French shops to reopen May 11, masks a must on public transport
Shops and markets across France can reopen from May 11 when the government will begin easing its coronavirus lockdown, Prime Minister Edouard Philippe said Tuesday.
But Philippe said that school classes will resume only gradually and face masks will be compulsory on public transport.
"We must protect the French without immobilising France to the point that it collapses," he told the National Assembly, or parliament.
Philippe said home confinement had helped slow the epidemic's spread and prevented tens of thousands of deaths, but the struggling economy must be reopened as eight weeks of closures put it under major strain.
Only 75 of the 577 lawmakers were present, with several empty seats between each two, in line with virus-busting social-distancing measures.
"It is a fine line that must be followed. A little too much carelessness, and the epidemic restarts. A little too much caution, and the entire country sinks," Philippe said ahead of a debate and vote on the measures he proposed.
Shops and fresh produce markets should be allowed to reopen from May 11, with strict distancing measures to prevent too many people in once place at the same time.
But restaurants and bars will remain closed for now, as will large museums, cinemas, theatres and concert halls.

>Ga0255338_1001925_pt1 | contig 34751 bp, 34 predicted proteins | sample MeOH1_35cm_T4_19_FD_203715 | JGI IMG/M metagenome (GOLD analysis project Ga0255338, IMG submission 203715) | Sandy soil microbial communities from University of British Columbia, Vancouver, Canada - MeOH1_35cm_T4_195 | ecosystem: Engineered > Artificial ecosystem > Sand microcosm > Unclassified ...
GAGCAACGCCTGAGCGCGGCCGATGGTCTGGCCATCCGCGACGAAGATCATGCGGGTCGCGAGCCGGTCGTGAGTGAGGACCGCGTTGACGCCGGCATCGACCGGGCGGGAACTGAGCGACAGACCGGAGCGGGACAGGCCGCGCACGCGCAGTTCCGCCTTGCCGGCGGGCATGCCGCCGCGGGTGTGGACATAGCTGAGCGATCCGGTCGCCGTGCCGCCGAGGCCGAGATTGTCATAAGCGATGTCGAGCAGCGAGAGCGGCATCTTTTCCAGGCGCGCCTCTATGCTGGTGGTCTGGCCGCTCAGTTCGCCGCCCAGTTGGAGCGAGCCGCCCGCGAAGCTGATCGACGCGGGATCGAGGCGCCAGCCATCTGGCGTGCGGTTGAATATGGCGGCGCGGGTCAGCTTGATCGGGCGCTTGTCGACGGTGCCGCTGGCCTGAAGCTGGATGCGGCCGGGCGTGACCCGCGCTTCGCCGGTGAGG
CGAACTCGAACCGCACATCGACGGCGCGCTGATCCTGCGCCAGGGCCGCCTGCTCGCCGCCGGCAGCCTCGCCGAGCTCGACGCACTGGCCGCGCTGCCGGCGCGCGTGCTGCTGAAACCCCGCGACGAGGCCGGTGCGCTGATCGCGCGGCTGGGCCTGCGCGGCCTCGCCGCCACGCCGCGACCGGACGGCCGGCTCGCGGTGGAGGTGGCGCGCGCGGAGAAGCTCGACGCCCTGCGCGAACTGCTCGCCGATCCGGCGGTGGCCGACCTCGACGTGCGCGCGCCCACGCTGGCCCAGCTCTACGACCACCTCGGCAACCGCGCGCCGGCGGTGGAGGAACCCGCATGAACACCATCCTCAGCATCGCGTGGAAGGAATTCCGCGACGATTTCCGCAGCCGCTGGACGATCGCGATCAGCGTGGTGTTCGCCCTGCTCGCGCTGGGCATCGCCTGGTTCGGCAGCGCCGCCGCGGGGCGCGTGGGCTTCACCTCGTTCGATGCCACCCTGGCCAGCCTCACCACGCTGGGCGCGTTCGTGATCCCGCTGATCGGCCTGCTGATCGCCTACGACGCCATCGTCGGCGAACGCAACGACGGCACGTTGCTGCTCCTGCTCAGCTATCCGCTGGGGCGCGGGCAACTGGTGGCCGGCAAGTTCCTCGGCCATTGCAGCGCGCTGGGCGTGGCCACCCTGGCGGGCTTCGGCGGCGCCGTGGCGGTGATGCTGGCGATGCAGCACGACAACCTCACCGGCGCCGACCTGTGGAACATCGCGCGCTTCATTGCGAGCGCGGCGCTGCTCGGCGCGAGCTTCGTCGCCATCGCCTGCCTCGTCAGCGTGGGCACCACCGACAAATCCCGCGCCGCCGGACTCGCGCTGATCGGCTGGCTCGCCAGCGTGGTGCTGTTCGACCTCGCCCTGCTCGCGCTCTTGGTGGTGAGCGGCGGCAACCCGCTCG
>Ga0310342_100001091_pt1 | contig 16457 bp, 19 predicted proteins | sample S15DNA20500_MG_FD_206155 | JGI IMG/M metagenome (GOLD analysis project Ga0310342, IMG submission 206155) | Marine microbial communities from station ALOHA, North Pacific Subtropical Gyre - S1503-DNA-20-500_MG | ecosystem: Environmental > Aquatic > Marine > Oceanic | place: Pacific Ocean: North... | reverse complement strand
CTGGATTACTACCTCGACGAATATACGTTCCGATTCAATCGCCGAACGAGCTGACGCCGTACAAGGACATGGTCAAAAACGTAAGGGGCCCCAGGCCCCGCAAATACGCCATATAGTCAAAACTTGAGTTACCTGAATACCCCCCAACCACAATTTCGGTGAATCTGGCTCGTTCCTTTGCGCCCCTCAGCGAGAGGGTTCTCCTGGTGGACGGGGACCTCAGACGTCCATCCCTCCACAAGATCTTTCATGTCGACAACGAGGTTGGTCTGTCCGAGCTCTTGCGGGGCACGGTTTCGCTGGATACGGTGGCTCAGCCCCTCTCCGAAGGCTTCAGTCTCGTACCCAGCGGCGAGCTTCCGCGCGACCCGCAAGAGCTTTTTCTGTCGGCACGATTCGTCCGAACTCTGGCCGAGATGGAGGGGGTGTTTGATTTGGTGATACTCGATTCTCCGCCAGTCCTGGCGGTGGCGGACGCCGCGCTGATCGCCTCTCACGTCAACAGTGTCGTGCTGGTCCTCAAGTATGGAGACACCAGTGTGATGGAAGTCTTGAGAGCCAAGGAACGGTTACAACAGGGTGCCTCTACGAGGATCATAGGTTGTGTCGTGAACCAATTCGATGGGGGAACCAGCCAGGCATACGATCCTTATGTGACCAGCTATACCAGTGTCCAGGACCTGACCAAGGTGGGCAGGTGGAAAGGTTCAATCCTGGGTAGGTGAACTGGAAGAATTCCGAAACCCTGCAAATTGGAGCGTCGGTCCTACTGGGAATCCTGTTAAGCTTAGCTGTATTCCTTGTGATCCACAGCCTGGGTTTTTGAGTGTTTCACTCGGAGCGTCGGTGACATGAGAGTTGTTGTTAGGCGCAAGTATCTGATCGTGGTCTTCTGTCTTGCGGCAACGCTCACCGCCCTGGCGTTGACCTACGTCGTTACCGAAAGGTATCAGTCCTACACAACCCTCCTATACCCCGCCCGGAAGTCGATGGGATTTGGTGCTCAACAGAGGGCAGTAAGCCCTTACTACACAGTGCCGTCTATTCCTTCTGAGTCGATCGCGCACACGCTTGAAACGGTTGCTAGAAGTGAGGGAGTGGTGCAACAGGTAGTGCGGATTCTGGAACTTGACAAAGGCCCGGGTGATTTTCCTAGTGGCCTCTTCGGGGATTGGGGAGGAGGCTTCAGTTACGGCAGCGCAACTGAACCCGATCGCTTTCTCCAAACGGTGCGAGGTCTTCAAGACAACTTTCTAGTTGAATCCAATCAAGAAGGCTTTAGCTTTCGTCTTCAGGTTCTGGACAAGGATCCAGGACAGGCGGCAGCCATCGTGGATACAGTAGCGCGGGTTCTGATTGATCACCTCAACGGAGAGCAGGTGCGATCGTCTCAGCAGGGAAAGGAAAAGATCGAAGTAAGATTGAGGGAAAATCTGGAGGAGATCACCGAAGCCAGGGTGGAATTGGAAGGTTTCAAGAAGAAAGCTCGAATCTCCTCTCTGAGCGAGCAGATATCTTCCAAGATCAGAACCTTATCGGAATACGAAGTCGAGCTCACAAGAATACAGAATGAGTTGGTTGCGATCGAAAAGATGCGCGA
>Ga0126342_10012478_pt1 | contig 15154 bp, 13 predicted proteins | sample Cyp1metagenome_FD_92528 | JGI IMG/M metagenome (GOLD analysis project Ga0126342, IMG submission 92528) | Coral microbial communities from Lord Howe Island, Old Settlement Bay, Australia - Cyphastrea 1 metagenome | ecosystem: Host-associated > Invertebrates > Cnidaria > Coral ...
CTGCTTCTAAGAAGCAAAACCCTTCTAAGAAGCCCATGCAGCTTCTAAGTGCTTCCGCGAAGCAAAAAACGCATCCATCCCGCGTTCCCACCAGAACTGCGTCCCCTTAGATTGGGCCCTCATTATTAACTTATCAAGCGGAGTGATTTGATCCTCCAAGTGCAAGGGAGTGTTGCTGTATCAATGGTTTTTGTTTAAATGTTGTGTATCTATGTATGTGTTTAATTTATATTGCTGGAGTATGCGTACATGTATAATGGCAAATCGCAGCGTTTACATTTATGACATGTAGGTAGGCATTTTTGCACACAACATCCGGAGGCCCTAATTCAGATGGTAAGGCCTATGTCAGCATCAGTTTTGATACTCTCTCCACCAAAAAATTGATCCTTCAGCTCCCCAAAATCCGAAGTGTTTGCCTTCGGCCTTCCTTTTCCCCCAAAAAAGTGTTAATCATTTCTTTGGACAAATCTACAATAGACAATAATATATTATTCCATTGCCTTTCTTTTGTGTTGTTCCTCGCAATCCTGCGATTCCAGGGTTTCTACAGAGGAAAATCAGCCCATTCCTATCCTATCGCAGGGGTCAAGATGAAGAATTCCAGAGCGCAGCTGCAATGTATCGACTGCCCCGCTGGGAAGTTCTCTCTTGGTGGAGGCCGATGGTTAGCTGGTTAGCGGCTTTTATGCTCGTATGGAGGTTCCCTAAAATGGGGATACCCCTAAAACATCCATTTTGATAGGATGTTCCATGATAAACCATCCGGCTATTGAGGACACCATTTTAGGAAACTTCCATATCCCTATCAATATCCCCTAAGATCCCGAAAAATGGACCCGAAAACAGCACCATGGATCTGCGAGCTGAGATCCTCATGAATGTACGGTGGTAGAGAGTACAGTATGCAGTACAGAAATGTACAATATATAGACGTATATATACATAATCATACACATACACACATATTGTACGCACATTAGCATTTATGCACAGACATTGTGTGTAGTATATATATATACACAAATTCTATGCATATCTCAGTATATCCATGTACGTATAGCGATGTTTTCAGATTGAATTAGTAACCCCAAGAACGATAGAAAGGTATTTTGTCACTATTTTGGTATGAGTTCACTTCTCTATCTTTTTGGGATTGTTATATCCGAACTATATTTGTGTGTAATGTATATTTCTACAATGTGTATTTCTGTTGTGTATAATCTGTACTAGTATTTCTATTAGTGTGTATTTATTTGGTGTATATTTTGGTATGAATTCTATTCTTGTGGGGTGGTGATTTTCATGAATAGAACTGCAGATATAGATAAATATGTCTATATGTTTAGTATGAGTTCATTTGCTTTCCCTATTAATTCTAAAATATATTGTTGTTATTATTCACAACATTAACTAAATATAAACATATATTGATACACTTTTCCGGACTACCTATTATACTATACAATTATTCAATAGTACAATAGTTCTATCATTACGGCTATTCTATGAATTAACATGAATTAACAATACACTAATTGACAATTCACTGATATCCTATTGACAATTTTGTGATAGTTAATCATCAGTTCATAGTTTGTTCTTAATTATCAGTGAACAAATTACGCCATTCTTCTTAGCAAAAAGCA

Primary schools and daycare centres can reopen progressively from May 11, followed by junior high schools the following week, though only in areas not hard-hit by the epidemic.
A decision will be made by the end of May on when to reopen restaurants, cafes and high schools, Philippe said.
Public parks and gardens can open only in areas with no active virus circulation, and beaches will remain off-limits until June 1.
People who have the option of working from home should continue to do so after May 11, at least for three weeks, and Philippe issued a "firm request" to companies to respect this directive.
For those who have no choice, limited public transport will be available from the end of the official confinement period, but users will be obliged to wear face masks, said Philippe.
He gave an assurance that there will be enough masks for all from May 11, and a national capacity to conduct some 700,000 viral tests per week.
People who test positive will be isolated, and people they have been in contact with will be traced and also tested.
Churches and mosques will be open, but with no religious ceremonies allowed before June 2. Funerals will remain limited to 20 people, and weddings will continue to be put off for now.
All gatherings, whether in public places or private homes, must be limited to 10 people, Philippe added.
"We will have to learn to live with the virus," he said, since no vaccine or proven treatment is yet available.
He warned that the lockdown could still be extended at the last minute, and urged people to continue observing confinement rules so as not to unleash a new infection wave.
The government's goal was to limit the rate of new, daily infections to 3,000 by May 11, he said. But if this ceiling is breached, "confinement will not be lifted on May 11, or we will do it more strictly."